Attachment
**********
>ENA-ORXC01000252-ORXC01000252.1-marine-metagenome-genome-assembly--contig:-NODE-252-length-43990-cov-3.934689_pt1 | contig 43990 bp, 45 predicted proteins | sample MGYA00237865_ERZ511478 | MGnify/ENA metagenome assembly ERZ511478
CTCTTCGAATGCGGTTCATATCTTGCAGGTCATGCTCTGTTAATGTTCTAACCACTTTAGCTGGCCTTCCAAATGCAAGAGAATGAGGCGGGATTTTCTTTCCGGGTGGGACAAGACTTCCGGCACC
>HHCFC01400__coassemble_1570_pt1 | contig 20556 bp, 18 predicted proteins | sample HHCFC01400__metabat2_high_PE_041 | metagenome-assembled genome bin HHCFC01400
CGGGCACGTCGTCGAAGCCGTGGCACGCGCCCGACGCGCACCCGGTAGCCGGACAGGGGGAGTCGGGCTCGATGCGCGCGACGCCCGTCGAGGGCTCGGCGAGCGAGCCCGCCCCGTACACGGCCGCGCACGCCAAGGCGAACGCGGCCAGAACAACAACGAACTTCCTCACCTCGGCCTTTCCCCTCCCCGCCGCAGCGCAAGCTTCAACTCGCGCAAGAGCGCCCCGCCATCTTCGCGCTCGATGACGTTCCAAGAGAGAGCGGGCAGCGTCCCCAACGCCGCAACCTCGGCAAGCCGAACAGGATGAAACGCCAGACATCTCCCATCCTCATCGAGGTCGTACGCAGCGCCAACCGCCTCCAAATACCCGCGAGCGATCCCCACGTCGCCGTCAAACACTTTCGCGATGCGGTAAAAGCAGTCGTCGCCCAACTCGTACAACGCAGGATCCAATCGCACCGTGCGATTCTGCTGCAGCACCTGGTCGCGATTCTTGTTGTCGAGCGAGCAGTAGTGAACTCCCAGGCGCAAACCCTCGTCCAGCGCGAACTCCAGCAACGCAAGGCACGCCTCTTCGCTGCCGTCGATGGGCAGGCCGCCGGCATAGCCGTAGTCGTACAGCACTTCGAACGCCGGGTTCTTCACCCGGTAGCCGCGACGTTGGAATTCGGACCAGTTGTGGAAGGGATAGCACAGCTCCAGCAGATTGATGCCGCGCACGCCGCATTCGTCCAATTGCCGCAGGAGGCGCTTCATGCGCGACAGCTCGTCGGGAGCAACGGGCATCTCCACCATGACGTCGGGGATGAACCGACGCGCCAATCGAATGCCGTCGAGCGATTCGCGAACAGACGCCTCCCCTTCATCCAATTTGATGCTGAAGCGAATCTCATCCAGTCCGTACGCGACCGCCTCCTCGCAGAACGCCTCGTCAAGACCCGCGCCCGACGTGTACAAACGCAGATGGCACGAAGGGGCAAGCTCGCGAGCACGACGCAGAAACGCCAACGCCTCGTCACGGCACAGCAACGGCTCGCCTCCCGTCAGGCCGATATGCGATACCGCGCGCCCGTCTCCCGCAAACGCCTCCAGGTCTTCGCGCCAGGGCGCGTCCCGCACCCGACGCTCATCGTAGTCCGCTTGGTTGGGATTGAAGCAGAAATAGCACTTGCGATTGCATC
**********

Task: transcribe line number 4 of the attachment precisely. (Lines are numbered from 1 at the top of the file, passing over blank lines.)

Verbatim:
CGGGCACGTCGTCGAAGCCGTGGCACGCGCCCGACGCGCACCCGGTAGCCGGACAGGGGGAGTCGGGCTCGATGCGCGCGACGCCCGTCGAGGGCTCGGCGAGCGAGCCCGCCCCGTACACGGCCGCGCACGCCAAGGCGAACGCGGCCAGAACAACAACGAACTTCCTCACCTCGGCCTTTCCCCTCCCCGCCGCAGCGCAAGCTTCAACTCGCGCAAGAGCGCCCCGCCATCTTCGCGCTCGATGACGTTCCAAGAGAGAGCGGGCAGCGTCCCCAACGCCGCAACCTCGGCAAGCCGAACAGGATGAAACGCCAGACATCTCCCATCCTCATCGAGGTCGTACGCAGCGCCAACCGCCTCCAAATACCCGCGAGCGATCCCCACGTCGCCGTCAAACACTTTCGCGATGCGGTAAAAGCAGTCGTCGCCCAACTCGTACAACGCAGGATCCAATCGCACCGTGCGATTCTGCTGCAGCACCTGGTCGCGATTCTTGTTGTCGAGCGAGCAGTAGTGAACTCCCAGGCGCAAACCCTCGTCCAGCGCGAACTCCAGCAACGCAAGGCACGCCTCTTCGCTGCCGTCGATGGGCAGGCCGCCGGCATAGCCGTAGTCGTACAGCACTTCGAACGCCGGGTTCTTCACCCGGTAGCCGCGACGTTGGAATTCGGACCAGTTGTGGAAGGGATAGCACAGCTCCAGCAGATTGATGCCGCGCACGCCGCATTCGTCCAATTGCCGCAGGAGGCGCTTCATGCGCGACAGCTCGTCGGGAGCAACGGGCATCTCCACCATGACGTCGGGGATGAACCGACGCGCCAATCGAATGCCGTCGAGCGATTCGCGAACAGACGCCTCCCCTTCATCCAATTTGATGCTGAAGCGAATCTCATCCAGTCCGTACGCGACCGCCTCCTCGCAGAACGCCTCGTCAAGACCCGCGCCCGACGTGTACAAACGCAGATGGCACGAAGGGGCAAGCTCGCGAGCACGACGCAGAAACGCCAACGCCTCGTCACGGCACAGCAACGGCTCGCCTCCCGTCAGGCCGATATGCGATACCGCGCGCCCGTCTCCCGCAAACGCCTCCAGGTCTTCGCGCCAGGGCGCGTCCCGCACCCGACGCTCATCGTAGTCCGCTTGGTTGGGATTGAAGCAGAAATAGCACTTGCGATTGCATC